Today I’m writing my daily letter to a new pen friend, Renee. Renee lives in the Adirondack region of New York state. I met her through The Letter Exchange, that wonderful letter writer’s group I’ve mentioned to you before. Renee and I have a lot in common. We both enjoy spending time with family, reading, cooking, gardening and partaking in afternoon tea. We also share an interest in art, music, history and world cultures. It won’t be hard to think of things to write about in our letters to each other. I hope you too have pen friends with whom you have so very much in common.
I whipped up some stationery for my letter to Renee, for that’s always a most enjoyable activity in itself, but then I got on with my writing. It wasn’t long, maybe an hour later, that four pages were filled with friendly words. Even without a lot of things in common letter writers manage to find many things to share, that’s because thoughts run freely when writing – from past to present to future to imagination. Letter writing really helps us reach into ourselves as we reach out to others.
But Renee and I have something else in common. We both have the distinct feeling that we were born too late. Do you ever feel that way too? If you love beauty, decorum and excellent manners you just may feel as we do. Modern culture does not seem to appreciate many gracious values and customs of the past. Personal touch between people has slipped away, entertaining in our homes, visiting each other, and of course, letter writing . Another thing is the way we dress ourselves, at least here in America – so casual, casual sometimes leaning toward careless. Just yesterday I was visiting with my friend Olive who hails from Dublin, Ireland. She recently returned from a visit to Ireland and France. Olive was saying that people in Europe dressed up so much more than Americans. She noticed the Europeans she visited even dressed up for picnic barbecues. (That would be me. Would it be you too?)
I’ll have to ask Renee where she stands on fashion, but I know where she stands on letters. She loves them just as I do. I’m sure Renee gets good mail most every day because she’s a letter writer as I hope you are too.
Some people get terrible mail, poor things. All they find in their mail boxes are bills and advertisements and appeals for money. If they’re lucky they might also get magazines and a few interesting catalogs, but so many never enjoy the pleasure of letters. It’s so sad!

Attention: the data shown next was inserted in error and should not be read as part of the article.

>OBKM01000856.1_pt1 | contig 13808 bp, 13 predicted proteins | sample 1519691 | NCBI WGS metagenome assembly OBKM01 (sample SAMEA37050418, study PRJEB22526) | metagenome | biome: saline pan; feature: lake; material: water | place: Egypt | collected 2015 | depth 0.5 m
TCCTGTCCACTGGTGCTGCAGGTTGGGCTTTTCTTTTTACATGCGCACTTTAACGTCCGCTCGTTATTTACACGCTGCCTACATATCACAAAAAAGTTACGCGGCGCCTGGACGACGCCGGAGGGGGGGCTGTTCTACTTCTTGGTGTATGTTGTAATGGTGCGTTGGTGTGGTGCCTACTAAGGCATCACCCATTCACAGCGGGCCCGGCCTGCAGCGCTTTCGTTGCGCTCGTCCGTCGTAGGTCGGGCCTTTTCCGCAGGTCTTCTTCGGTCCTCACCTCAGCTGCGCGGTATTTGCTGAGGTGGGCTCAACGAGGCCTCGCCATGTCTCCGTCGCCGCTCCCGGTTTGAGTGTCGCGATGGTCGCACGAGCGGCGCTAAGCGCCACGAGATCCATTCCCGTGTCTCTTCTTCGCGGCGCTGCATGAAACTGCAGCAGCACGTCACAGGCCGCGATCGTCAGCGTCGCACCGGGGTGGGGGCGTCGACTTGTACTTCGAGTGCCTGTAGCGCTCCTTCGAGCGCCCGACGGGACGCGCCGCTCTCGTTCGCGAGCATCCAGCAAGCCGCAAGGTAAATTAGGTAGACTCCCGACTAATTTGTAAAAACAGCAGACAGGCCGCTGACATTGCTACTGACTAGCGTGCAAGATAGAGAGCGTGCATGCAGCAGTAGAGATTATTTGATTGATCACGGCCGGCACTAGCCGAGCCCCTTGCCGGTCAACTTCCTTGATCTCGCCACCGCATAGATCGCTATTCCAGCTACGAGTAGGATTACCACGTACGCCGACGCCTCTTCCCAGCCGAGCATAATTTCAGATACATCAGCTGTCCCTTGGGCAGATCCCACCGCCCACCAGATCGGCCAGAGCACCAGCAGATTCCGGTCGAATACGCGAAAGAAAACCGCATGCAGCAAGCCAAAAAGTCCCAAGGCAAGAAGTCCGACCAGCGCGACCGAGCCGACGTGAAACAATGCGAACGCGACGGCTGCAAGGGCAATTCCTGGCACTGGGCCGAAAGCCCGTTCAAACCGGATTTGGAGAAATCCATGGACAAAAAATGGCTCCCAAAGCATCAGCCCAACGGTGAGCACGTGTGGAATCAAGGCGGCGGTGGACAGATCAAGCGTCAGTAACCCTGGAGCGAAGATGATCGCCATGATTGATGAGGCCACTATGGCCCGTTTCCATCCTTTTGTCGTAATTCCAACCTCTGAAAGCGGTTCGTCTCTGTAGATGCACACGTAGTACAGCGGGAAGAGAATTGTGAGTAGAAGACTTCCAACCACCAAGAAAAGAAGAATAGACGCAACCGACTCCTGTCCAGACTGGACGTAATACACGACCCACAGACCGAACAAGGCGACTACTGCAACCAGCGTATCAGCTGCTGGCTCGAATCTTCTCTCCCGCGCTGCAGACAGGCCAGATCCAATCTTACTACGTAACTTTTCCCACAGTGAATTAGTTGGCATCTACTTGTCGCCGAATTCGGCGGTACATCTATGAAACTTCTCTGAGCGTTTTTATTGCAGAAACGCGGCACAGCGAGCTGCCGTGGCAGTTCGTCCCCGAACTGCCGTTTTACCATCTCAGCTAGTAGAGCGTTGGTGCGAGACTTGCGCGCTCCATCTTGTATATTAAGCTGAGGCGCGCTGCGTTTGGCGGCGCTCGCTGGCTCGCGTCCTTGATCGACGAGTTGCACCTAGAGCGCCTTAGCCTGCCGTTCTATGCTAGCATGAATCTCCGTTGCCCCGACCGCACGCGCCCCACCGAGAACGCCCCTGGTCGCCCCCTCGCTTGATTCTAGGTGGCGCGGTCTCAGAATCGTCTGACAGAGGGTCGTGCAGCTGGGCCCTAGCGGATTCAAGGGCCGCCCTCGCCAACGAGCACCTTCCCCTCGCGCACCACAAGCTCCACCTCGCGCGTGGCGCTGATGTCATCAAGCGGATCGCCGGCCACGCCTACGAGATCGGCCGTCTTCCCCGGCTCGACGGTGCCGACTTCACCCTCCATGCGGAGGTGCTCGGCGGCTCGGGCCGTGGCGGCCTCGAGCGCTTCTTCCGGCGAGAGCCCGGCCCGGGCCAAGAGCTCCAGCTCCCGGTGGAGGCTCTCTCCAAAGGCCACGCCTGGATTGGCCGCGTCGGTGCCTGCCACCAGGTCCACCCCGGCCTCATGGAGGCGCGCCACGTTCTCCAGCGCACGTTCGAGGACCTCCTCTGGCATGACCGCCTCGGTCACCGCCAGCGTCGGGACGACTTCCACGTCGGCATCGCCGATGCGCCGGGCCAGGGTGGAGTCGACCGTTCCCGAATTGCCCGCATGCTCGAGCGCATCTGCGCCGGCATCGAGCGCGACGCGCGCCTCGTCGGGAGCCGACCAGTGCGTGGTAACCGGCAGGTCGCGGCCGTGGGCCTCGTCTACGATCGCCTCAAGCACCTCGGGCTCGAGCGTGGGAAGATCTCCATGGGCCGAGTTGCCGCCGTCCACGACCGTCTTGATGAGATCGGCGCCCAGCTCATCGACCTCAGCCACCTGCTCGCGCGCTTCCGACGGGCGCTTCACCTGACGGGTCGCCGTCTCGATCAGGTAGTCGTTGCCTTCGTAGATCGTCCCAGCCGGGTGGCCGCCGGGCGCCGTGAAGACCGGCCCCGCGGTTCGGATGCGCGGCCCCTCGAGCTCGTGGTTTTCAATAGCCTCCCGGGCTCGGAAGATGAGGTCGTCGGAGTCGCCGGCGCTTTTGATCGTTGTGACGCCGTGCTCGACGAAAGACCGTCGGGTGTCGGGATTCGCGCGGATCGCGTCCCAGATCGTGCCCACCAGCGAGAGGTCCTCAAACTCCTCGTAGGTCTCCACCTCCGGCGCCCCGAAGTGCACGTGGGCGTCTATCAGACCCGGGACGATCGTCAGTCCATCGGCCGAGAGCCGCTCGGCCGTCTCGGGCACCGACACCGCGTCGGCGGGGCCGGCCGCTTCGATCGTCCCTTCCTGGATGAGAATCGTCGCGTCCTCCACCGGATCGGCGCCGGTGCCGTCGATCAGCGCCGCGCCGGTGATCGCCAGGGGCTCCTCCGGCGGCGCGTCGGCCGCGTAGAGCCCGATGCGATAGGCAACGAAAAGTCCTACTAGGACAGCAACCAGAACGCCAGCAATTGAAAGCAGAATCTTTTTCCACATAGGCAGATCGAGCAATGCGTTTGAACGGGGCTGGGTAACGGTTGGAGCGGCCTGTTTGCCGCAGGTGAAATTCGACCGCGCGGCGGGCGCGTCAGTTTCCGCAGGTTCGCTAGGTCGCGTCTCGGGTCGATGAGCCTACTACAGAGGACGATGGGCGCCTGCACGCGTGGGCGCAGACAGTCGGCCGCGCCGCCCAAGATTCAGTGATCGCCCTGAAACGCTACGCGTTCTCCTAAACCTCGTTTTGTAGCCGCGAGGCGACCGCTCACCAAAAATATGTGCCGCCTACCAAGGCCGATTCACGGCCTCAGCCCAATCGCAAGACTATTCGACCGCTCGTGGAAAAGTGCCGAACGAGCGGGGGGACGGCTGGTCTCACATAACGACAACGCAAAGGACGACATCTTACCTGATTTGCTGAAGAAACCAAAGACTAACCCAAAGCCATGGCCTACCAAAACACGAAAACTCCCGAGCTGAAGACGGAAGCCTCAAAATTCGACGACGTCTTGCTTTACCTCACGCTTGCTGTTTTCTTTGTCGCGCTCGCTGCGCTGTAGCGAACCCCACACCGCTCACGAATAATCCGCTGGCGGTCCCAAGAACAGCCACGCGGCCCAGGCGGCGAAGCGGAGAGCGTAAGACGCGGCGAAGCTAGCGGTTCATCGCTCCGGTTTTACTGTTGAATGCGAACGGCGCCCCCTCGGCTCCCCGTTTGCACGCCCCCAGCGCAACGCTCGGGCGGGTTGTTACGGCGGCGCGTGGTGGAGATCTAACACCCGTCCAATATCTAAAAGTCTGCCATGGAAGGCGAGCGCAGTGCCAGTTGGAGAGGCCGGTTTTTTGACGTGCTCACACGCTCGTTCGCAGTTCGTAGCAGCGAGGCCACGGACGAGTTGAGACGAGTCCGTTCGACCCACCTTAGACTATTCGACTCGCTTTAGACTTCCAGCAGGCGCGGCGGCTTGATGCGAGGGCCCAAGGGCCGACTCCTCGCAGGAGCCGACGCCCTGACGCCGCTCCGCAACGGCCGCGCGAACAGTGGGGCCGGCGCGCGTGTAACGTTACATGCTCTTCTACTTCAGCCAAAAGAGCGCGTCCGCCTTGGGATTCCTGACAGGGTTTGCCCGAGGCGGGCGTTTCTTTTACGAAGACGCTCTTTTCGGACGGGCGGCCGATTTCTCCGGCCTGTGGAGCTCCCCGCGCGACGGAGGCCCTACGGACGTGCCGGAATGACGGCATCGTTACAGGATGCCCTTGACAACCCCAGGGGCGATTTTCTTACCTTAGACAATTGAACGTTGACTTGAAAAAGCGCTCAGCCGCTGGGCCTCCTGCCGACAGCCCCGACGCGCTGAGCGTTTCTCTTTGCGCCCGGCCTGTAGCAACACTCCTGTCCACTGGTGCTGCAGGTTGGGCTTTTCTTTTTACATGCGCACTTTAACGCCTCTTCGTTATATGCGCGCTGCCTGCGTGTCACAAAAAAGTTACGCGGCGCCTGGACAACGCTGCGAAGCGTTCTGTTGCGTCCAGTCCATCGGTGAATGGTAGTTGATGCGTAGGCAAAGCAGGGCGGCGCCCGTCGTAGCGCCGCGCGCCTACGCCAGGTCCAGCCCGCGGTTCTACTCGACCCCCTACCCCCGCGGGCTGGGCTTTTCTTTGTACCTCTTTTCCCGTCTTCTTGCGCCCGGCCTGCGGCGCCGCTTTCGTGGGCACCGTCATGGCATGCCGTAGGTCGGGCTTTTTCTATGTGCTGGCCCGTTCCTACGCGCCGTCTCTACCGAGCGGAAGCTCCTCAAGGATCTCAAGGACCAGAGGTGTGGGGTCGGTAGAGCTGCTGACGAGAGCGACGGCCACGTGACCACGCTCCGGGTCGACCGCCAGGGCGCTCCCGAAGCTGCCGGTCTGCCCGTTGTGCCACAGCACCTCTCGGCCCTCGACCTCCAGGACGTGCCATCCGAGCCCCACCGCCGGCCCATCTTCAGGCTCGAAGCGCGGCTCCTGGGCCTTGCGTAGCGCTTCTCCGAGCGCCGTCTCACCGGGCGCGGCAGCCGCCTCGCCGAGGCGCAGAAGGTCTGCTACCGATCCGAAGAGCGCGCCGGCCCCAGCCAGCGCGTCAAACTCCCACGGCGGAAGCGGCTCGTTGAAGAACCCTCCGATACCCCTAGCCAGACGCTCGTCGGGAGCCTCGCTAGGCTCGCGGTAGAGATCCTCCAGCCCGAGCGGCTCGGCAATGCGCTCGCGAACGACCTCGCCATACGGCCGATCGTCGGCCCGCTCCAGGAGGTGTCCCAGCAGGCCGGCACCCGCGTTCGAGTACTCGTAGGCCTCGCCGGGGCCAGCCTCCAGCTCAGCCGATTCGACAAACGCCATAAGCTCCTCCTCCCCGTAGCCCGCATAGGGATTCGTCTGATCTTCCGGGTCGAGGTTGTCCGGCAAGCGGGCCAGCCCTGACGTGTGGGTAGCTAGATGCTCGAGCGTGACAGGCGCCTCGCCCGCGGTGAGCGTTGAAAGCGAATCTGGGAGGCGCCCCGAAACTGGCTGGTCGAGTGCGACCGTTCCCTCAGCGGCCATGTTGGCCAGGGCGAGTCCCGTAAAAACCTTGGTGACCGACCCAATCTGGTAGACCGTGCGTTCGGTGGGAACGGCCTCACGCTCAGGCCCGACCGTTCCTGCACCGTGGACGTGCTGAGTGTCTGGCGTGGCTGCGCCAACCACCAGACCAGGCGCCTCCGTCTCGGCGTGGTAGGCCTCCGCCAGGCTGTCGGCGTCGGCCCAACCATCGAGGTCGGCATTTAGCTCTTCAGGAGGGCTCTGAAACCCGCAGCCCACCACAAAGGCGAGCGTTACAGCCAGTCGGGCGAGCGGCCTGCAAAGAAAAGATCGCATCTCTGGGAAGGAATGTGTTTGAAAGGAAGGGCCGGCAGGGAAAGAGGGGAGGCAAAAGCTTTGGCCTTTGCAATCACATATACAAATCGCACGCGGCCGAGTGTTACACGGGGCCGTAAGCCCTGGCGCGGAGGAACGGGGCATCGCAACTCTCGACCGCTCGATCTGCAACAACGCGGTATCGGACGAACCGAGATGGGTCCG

In Alexandra Stoddard’s book, “Gift of a Letter”, she tells about a man who replaced his mailbox with a garbage can. Besides saving steps, he was making a statement for all to see. He felt his mail was pure garbage! Obviously this poor man was not a letter writer. If only my letter writing friends knew his address. We could send him some lovely letters and treat him to excellent mail. We could change his life!
Every now and then I have what I call a “Letter Luncheon”. I had such a luncheon just the other day. You see, I was about to sit down for a little refreshment around noon when I noticed the mail truck pulling up to my door. That little white truck is always a most welcome sight.
I dropped everything and high-tailed it to the mail box at my door and “lo and behold“, five pen friends were there coming to call on me. They were there in the form of packages, letters and post cards. I was so happy to see them! That day’s lunch would not need a book or magazine to keep me company. I had Tracy from England, Tamra from Oregon, Amelia from Minnesota, Lana from Montana and Connie who was writing from her trip in Ireland. Oh Boy! Company for lunch! A “Letter Luncheon”!
I spread my great mail around the table, and as I munched my salad I had a wonderful visit reading letters from great friends. “Letter Luncheons” are truly delightful happenings because sometimes you may not be ‘up’ for going out or dressing up or inviting living, breathing people over, but you’re still quite ‘up’ for visiting friends in a spiritual sort of way – sharing thoughts, sharing essence. Thoughts and essence are easily shared, sometimes best shared, in letters without any bodily assistance. And this is why many of my closest friends happen to be letter friends (“dead friends” too).
In some cases I have no idea what a favorite pen friend even looks like, and I could care less. I wrote to my dearest friend Bruce Youngblood for over ten years before I knew he was black. Who cared what color he was anyway. It’s spirit that counts. Black, white, red, yellow… tall, short, slim, fat… these things matter not to letter friends. But unfortunately, looks will sometimes affect in-person relationships – prevent them from happening in the first place. It shouldn’t, but it does.
If you haven’t enjoyed a “Letter Luncheon” lately, OR EVER, (gee that’s too bad), but all is not lost. A “Letter Luncheon” could still happen for you if you start writing letters. And you can take the matter into your own hands by creating your very own “Letter Luncheon”.
Here’s how: Simply sit yourself down at your next noon time meal with paper and pen at your side. Eat a little, Write a little. Eat a little. Write a little, eat, eat, eat, write a lot, write a little more. You’re writing notes and letters to friends in between bites. You’ll be having your own “Letter Luncheon”! Then send those letters off, and before you know it, the friends you’ve written will be at your door returning the favor of a visit.
How do I know?
When you give good things come back to you